Representatives Mark Pocan (D-WI) and Charlie Rangel (D-NY) have filed a bill to cleanse the records of the tends of thousands of lesbian and gay veterans who served in the military but were expelled because of their sexual orientation. The Defense Department has been working to reverse the dishonorable and less-than-honorable discharges of these veterans.
The “Restore Honor to Serve Members Act” is designed to give to those veterans the status of ‘honorable discharge’ to anyone who was discharged just for their sexual orientation. Between World War II and the repeal of Don’t Ask, Don’t Tell in 2011, roughly 114,000 service members discharged for being lesbian or gay.
Pocan, the co-chair of the Congressional LGBT Equality Caucus, stated “As we celebrate the considerable progress we’ve made toward full equality in our military, we cannot forget about those who continue to suffer because of the discriminatory policies of our past. Our legislation ensures that gay veterans who selflessly served our country no longer live with tarnished records that prohibit them from receiving the recognition, benefits and honors they deserve. By enshrining the implementation of the “Don’t Ask Don’t Tell” repeal into law, our country can finally close this dark chapter of our history and move forward.”
Rangel added in that “As an American, a Congressman, and a Korean War Veteran, I was proud to join my colleagues in ending the discriminatory law that previously barred open gay and lesbian soldiers from serving their country. Now is the time to finish the job and ensure that all those who served honorably are recognized for their Honorable service regardless of their sexual orientation.”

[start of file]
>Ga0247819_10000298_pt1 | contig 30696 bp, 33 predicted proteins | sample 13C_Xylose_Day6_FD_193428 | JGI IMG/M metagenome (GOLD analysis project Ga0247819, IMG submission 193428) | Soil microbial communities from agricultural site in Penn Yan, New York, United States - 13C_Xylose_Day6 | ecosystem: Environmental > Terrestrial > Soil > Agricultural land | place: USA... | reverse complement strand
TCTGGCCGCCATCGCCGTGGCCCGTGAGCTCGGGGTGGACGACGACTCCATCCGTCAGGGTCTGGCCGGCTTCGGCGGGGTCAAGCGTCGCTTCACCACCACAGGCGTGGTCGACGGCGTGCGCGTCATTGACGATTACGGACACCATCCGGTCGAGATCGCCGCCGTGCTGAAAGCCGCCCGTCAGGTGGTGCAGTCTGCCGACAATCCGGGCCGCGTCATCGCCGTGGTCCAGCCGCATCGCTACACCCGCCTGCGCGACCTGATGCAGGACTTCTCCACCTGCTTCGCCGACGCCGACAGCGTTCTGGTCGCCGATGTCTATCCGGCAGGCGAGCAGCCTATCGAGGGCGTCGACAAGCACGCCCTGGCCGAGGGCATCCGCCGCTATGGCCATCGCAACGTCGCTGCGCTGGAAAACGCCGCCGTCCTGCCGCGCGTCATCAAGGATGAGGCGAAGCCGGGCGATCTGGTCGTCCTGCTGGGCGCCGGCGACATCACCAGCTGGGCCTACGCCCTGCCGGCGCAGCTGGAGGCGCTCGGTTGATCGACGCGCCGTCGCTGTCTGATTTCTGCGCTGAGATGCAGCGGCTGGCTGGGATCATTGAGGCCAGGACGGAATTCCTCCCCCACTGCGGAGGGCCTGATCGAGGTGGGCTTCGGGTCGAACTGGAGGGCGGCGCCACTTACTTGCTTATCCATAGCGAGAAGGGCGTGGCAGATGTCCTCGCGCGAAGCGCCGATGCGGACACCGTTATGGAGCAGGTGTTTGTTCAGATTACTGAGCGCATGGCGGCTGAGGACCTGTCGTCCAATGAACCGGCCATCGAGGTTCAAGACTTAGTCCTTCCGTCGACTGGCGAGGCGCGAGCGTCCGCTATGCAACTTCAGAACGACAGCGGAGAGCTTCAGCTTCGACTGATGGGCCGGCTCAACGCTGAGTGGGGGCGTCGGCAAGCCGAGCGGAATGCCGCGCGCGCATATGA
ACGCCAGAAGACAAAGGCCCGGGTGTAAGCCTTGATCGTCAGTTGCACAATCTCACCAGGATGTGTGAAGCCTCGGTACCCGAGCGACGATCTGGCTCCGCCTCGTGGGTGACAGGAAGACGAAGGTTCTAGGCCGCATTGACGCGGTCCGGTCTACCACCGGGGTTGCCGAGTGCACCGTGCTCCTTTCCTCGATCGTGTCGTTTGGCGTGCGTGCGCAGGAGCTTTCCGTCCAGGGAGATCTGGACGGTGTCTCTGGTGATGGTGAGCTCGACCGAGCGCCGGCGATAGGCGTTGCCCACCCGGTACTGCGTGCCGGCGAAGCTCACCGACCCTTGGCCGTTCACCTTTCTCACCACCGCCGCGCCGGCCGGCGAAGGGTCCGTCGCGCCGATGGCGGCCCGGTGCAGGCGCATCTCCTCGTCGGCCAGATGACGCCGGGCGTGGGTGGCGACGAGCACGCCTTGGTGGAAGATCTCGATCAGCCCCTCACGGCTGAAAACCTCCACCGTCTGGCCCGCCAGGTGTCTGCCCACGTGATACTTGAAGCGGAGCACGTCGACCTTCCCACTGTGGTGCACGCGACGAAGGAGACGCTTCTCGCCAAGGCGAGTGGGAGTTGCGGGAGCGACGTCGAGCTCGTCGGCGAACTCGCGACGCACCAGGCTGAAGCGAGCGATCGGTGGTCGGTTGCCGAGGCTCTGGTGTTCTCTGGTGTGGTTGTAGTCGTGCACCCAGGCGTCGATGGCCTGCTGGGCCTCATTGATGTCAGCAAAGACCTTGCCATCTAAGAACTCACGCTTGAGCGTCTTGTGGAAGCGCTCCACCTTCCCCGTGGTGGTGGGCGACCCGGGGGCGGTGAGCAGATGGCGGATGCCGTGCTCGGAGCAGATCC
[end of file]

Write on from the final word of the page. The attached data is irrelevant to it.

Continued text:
HRC Legislative Director Allison Herwitt said in response to the legislation that “The repeal of ‘Don’t Ask, Don’t Tell’ was a tremendous first step in achieving equality in our nation’s Armed Forces. It is important that we continue to address the discrimination that LGBT veterans face by updating their service records to reflect the reality of their service. We are thankful that Reps. Pocan (D-WI) and Rangel (D-NY) have addressed this issue with the ‘Restore Honor to Service Members Act.’”
Should this go into law, it would mean not only removing a stain from the paperwork of these veterans, but it would also mean a restoration of their veteran’s benefits. As is noted in the press release “In many states, a dishonorable discharge is treated as a felony, and service members receiving a general discharge, a lesser offense, can encounter grave difficulties acquiring civilian employment. All were barred from reenlisting in the military. Depending on the discharge received, service members may also be blocked from voting, unemployment benefits, participating in the GI Bill or receiving veteran benefits such as health care, VA disability, and ceremonial burial rights at military cemeteries.”
The bill is intended to turn the current review policy which was outlined by the Undersecretary of Defense into law, and ensures that all service members who were discharged because of their sexual orientation are able to get a remedy for their discharge with a certain amount of alacrity. Also purged from the records will be any mention of the service member’s sexual orientation, making it easier for them to get jobs in places where non-discrimination laws do not protect people based on sexual orientation.